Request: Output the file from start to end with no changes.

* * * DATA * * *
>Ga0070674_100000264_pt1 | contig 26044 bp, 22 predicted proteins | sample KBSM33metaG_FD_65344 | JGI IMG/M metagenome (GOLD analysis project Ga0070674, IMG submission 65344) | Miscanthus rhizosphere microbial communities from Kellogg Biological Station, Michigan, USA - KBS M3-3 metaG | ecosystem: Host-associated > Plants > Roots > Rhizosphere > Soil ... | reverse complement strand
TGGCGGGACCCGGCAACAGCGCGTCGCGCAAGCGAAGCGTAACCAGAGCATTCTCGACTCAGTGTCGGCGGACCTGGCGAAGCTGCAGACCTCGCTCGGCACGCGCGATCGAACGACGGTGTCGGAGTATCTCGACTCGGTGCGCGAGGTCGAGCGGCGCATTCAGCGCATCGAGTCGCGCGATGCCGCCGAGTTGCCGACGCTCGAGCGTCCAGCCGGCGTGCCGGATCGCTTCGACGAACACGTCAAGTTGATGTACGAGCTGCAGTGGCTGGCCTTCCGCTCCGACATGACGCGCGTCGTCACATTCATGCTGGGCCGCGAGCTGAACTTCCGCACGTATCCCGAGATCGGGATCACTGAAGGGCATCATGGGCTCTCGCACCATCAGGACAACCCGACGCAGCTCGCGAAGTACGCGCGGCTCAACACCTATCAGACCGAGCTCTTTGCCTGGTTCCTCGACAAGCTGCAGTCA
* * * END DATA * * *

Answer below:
>Ga0070674_100000264_pt1 | contig 26044 bp, 22 predicted proteins | sample KBSM33metaG_FD_65344 | JGI IMG/M metagenome (GOLD analysis project Ga0070674, IMG submission 65344) | Miscanthus rhizosphere microbial communities from Kellogg Biological Station, Michigan, USA - KBS M3-3 metaG | ecosystem: Host-associated > Plants > Roots > Rhizosphere > Soil ... | reverse complement strand
TGGCGGGACCCGGCAACAGCGCGTCGCGCAAGCGAAGCGTAACCAGAGCATTCTCGACTCAGTGTCGGCGGACCTGGCGAAGCTGCAGACCTCGCTCGGCACGCGCGATCGAACGACGGTGTCGGAGTATCTCGACTCGGTGCGCGAGGTCGAGCGGCGCATTCAGCGCATCGAGTCGCGCGATGCCGCCGAGTTGCCGACGCTCGAGCGTCCAGCCGGCGTGCCGGATCGCTTCGACGAACACGTCAAGTTGATGTACGAGCTGCAGTGGCTGGCCTTCCGCTCCGACATGACGCGCGTCGTCACATTCATGCTGGGCCGCGAGCTGAACTTCCGCACGTATCCCGAGATCGGGATCACTGAAGGGCATCATGGGCTCTCGCACCATCAGGACAACCCGACGCAGCTCGCGAAGTACGCGCGGCTCAACACCTATCAGACCGAGCTCTTTGCCTGGTTCCTCGACAAGCTGCAGTCA